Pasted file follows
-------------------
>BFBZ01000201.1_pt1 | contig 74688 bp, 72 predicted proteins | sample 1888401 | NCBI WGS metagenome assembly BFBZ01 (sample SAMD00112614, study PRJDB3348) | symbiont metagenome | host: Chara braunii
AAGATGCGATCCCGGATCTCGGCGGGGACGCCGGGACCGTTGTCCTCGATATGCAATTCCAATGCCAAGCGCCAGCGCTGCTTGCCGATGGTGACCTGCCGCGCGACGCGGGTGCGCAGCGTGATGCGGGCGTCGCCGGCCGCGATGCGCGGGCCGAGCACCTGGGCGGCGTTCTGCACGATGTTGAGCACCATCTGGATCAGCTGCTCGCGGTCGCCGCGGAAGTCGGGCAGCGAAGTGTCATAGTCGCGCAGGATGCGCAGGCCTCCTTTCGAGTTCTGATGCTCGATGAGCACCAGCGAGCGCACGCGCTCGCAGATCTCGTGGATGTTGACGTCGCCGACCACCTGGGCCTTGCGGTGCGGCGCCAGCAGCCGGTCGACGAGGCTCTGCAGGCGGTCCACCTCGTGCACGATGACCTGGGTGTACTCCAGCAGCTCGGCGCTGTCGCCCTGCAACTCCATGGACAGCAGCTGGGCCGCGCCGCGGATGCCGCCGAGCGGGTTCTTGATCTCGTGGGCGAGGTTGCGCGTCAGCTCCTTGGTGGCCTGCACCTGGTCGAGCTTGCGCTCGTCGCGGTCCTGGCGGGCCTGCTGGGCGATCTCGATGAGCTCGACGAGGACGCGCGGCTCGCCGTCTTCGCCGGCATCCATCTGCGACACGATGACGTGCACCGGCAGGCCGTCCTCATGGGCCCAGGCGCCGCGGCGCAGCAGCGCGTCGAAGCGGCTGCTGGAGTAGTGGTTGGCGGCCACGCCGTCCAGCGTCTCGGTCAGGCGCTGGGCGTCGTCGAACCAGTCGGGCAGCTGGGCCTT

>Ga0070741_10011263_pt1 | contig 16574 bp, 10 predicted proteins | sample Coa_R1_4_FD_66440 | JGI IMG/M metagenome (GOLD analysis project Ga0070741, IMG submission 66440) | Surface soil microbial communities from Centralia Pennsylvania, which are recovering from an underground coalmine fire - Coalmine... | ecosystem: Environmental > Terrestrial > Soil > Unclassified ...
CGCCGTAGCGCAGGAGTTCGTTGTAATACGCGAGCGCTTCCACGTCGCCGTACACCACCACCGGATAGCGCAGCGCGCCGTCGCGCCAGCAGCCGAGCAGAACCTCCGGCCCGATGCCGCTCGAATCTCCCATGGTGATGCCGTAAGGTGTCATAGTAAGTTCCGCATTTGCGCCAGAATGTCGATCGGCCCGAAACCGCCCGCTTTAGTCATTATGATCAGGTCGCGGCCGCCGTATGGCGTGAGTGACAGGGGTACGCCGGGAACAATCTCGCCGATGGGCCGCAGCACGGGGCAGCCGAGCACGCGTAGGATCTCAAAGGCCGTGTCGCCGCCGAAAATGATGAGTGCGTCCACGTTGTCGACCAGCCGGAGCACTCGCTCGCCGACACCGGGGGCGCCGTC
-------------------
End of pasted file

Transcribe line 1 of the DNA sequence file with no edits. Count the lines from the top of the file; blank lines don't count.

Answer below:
>BFBZ01000201.1_pt1 | contig 74688 bp, 72 predicted proteins | sample 1888401 | NCBI WGS metagenome assembly BFBZ01 (sample SAMD00112614, study PRJDB3348) | symbiont metagenome | host: Chara braunii